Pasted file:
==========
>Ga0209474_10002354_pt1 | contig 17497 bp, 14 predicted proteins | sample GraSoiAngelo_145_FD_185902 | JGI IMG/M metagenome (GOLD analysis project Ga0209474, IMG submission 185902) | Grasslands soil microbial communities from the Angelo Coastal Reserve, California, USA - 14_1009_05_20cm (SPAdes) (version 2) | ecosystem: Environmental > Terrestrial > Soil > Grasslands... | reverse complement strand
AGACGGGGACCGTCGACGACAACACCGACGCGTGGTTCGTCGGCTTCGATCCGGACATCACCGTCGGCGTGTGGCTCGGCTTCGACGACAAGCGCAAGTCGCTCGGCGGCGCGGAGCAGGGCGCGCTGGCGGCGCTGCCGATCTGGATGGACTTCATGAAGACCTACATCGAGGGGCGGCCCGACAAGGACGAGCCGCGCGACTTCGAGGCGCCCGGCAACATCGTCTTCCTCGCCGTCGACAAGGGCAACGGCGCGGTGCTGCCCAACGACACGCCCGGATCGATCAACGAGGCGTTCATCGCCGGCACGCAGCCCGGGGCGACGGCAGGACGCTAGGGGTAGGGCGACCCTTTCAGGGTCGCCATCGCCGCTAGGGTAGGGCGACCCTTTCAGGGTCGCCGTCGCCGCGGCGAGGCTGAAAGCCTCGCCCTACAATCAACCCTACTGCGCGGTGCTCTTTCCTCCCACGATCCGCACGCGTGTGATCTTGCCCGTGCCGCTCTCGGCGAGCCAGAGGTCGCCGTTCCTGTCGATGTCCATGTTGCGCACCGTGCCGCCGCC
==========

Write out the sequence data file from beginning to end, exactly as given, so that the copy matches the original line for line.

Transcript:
>Ga0209474_10002354_pt1 | contig 17497 bp, 14 predicted proteins | sample GraSoiAngelo_145_FD_185902 | JGI IMG/M metagenome (GOLD analysis project Ga0209474, IMG submission 185902) | Grasslands soil microbial communities from the Angelo Coastal Reserve, California, USA - 14_1009_05_20cm (SPAdes) (version 2) | ecosystem: Environmental > Terrestrial > Soil > Grasslands... | reverse complement strand
AGACGGGGACCGTCGACGACAACACCGACGCGTGGTTCGTCGGCTTCGATCCGGACATCACCGTCGGCGTGTGGCTCGGCTTCGACGACAAGCGCAAGTCGCTCGGCGGCGCGGAGCAGGGCGCGCTGGCGGCGCTGCCGATCTGGATGGACTTCATGAAGACCTACATCGAGGGGCGGCCCGACAAGGACGAGCCGCGCGACTTCGAGGCGCCCGGCAACATCGTCTTCCTCGCCGTCGACAAGGGCAACGGCGCGGTGCTGCCCAACGACACGCCCGGATCGATCAACGAGGCGTTCATCGCCGGCACGCAGCCCGGGGCGACGGCAGGACGCTAGGGGTAGGGCGACCCTTTCAGGGTCGCCATCGCCGCTAGGGTAGGGCGACCCTTTCAGGGTCGCCGTCGCCGCGGCGAGGCTGAAAGCCTCGCCCTACAATCAACCCTACTGCGCGGTGCTCTTTCCTCCCACGATCCGCACGCGTGTGATCTTGCCCGTGCCGCTCTCGGCGAGCCAGAGGTCGCCGTTCCTGTCGATGTCCATGTTGCGCACCGTGCCGCCGCC